Cataclysmic Variable V455 Andromedae light curve.  A major research effort by Dr. Donald Collins involves observing cataclysmic variables.  The star, newly designated V455 And, has recently erupted (September, 2007) and shows amazing variability with major cycles lasting about 90 minutes.  These variable stars are of major interest with the Center for Backyard Astrophysics (http://cba.phys.columbia.edu/) and the American Associan of Variable Star Observers (http://www.aavso.org/).  The light curve at right shows characteristic oscillations during outbursts called "super humps".  The sporatic data between the first and second maximum represent clouds obscuring the image.

The graph below right shows the light curve variations 2 nights later.  The axes are different, so the amplitude of the oscillations are about the same, but the shape of the "humps" is decidedly different.  This is a very dynamic system.


This is the image of V455 Andromedae in relation to other stars.  It has recently brightened by a factor of 100 times its quiescent value.  Image by WWC telescope and CCD camera.





A major interest in the study of cataclysmic variables is the period analysis.  These are very complicated systems.  The white dwarf is extremely massive and dense.  A white dwarf is about the size of the Earth but the mass of the Sun - making it about 1 Million times more dense than the average density of the Earth.  The white dwarf star and an ordinary star are in close orbit around each other.  The time for one orbit is usually between 1-3 hours.  90 minutes in the case of V455 And.  The stars are so close that the white dwarf is constantly pulling material from the ordinary star - and the material eventually lands on the white dwarf emitting UV radiation and even X-rays.  However, due to the high orbital velocity of the system, the material does not fall directly onto the white dwarf, but circulates in orbit about the white dwarf forming an accretiion disk.  The physics of the accretion disk is very complicated due to the turbulence, the differential rotation, and the tidal effects of both stars. 
All sorts of variations in brightness appear as shock waves build up and mofify the light output.  One very interesting feature is the appearance of the spinning rate of the white dwarf itself.  Analysis of the light curve above (the Sept. 19 version) shows the presence of a 67 - 68 second oscillation (immersed in many other frequencies and signals).  This signal is believed to be due to the spinning of the white dwarf itself.  Other signals vary in time from day to day, but the 67-68 second signal persists at the constant rate all through the eruptions of this system.  I refer this to the "hard core" rotation rate.

Open Cluster M39.  Photographed on October 29, 2007 by Jenna Blakley, Jake Lyerly,  and Don Collins.  This is a color photo.  Several images in each of the primary colors: red, green, and blue were made.  The images were processed by Ted Risberg.  The processing involves adding the images of each color to minimize noise, then aligning the images of the different colors and forming a composite color image where the red image illuminates the red pixels, green image illuminates green pixels, etc.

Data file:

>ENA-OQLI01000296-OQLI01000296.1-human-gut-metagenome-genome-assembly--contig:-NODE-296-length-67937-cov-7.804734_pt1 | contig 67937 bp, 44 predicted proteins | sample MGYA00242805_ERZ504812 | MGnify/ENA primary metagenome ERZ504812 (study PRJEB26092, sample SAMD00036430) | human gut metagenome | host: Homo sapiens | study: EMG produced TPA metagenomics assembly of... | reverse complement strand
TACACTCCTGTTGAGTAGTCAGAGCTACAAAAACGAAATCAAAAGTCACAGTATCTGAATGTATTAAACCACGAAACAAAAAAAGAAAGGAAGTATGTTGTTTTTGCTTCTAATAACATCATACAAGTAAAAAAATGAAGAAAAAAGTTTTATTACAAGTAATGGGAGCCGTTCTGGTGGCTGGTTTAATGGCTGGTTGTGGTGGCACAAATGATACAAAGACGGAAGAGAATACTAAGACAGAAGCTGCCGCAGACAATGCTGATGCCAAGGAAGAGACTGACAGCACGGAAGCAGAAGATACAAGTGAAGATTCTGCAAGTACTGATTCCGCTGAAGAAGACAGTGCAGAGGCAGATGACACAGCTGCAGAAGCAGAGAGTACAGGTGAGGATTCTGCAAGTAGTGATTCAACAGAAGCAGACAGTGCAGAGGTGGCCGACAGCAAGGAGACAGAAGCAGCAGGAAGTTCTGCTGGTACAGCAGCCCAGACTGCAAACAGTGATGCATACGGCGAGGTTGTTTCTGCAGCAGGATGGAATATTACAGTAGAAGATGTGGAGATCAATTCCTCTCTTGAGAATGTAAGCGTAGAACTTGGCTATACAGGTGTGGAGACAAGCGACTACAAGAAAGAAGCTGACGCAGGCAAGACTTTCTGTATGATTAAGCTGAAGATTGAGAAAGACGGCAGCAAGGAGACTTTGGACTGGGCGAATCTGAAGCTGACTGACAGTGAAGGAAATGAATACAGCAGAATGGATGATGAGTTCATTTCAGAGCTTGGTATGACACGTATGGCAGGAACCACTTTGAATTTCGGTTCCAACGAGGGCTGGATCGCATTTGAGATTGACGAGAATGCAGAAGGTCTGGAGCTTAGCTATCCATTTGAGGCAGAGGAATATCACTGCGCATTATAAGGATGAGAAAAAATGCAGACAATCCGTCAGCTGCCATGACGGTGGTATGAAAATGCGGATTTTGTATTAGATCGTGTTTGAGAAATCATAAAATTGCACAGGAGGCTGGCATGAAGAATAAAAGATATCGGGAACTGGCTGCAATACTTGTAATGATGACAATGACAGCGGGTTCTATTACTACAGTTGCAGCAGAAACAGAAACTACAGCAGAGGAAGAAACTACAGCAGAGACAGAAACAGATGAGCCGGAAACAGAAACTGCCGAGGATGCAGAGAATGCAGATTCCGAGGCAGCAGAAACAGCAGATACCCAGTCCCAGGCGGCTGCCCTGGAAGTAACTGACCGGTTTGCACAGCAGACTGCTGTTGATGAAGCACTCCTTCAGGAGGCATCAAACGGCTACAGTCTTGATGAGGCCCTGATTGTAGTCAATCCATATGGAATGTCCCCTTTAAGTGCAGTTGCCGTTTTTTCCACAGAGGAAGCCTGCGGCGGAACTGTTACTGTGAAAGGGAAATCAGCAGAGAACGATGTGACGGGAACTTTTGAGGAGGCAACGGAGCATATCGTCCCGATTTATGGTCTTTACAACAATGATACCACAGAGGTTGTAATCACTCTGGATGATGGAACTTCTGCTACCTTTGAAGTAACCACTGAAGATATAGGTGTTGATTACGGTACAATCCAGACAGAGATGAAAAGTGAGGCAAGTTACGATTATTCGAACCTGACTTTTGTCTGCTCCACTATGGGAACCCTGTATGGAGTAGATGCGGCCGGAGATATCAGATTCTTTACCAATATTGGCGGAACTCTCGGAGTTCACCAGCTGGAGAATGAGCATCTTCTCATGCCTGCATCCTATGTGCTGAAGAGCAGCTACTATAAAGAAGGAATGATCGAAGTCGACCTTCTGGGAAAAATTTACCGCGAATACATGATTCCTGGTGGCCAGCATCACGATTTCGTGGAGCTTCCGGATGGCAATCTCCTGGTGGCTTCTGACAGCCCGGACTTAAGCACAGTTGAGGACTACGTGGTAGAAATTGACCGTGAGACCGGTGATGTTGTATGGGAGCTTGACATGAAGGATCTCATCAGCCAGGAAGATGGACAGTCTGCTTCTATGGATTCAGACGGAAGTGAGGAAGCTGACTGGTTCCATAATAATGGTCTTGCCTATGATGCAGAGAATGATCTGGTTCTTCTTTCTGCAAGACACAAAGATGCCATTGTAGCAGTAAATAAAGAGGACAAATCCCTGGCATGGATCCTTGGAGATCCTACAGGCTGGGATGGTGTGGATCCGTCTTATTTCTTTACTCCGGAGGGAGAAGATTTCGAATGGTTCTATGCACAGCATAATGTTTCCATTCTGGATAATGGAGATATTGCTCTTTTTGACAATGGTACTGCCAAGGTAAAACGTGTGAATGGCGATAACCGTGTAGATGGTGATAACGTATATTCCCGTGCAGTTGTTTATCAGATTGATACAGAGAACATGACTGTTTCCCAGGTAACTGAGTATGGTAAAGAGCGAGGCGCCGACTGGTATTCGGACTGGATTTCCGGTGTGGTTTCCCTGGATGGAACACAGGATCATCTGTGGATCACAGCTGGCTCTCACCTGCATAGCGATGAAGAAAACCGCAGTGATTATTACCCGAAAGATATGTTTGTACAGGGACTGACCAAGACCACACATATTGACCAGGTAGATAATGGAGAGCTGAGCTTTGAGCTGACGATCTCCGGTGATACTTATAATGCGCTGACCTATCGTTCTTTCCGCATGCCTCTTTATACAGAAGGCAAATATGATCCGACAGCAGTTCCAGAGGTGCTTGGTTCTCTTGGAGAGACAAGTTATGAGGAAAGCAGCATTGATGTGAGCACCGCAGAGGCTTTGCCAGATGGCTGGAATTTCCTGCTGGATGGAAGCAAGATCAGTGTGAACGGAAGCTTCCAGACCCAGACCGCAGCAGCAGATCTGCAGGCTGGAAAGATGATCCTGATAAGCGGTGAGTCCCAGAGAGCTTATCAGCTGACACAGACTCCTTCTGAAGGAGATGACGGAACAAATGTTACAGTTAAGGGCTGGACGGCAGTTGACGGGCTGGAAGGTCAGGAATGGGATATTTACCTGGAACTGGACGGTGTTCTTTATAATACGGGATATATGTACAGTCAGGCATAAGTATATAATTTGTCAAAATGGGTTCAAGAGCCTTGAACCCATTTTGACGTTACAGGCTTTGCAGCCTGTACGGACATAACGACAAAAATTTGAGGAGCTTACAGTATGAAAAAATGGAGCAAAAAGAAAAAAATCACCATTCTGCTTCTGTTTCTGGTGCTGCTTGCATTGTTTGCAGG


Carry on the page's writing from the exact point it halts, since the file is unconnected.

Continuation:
The astronomy students will study the color of the stars to determine the relative age of the cluster.  Notice that the bright stars are white and the fainter stars are red.  This indicates a fairly young cluster.  There is one fairly bright reddish star near the center of the image.




Comet Holmes.  Photographed on Oct. 29, 2007 with assistance from Jenna Blakley and Jake Lyerly using the guided telescope and the CCD camera.  This comet had been a very faint comet quite invisible to naked eye, then it suddenly erupted last week to over 1 million times its normal brightness to be visible to the un-aided eye.  To the unaided eye, it looks like a star in Perseus near the 2nd magnitude star Mirfak.

Comet Holmes on Nov. 7, 2007.   Photo by Emily Woodall, Pengye Su, and Chloe Stuber.  The comet has grown in apparent size since Oct. 29, even though the comet is receding from Earth and the Sun.  The reason for the growth is that the dust that was released by the "explosion" during the week of October 22-26 has diffused into a larger volume of space.  Our view of the comet is almost head-on.  The tail streams out directly behind the comet in the direction opposite the sun.  Notice the assymetry of the comet.  This is attributed to the tail streaming at a slight angle to our perspective.  Notice also the bright, small head of the comet slightly below the center of the cloud in both pictures.  This picture awaits color processing.  We will keep monitoring this amazing comet.  We expect that it will continue to grow brighter and more diffuse as the cloud continues to expand and become blown away by the Sun's radiation pressure.


Nov. 28, 2007.  Gordon Jones, Valarie Moore, Taylor Sanford

Dec. 6, 2007.  Jessie Read, Laurel Thwing, Kelly Hawkins. The comet is continuing to grow.  The "tail" shows a sligtly different orientation.
At right is a digital camera photograph (Don Collins) of Comet Holmes and its relation to the stars in Perseus.  The image was made on October 30, 2007.  We will examine the position of the comet in the following weeks.

M1 - The Crab Nebula.  Photographed Nov. 28 by Gordon Jones, Taylor Sanford, and Valerie Moore.  The Crab Nebula is a supernova remnant from a supernova that exploded in 1054 AD and recorded by the Chinese.  The nebula has been expanding ever since.  In the center of the Crab Nebula lies a neutron star pulsar that "flashes" about 30 times a second.  The neutron star is the collapsed core of the star that exploded.  The neutron star is only about 10 km in diameter, and,has approximately the mass of the sun.  The density is on the order of 109 gm/cm3.  The structure of the Crab Nebula is very complicated consisting of intense magnetic fields twisted and contorted in all directions.  That gives teh wispy appearance to this nebula.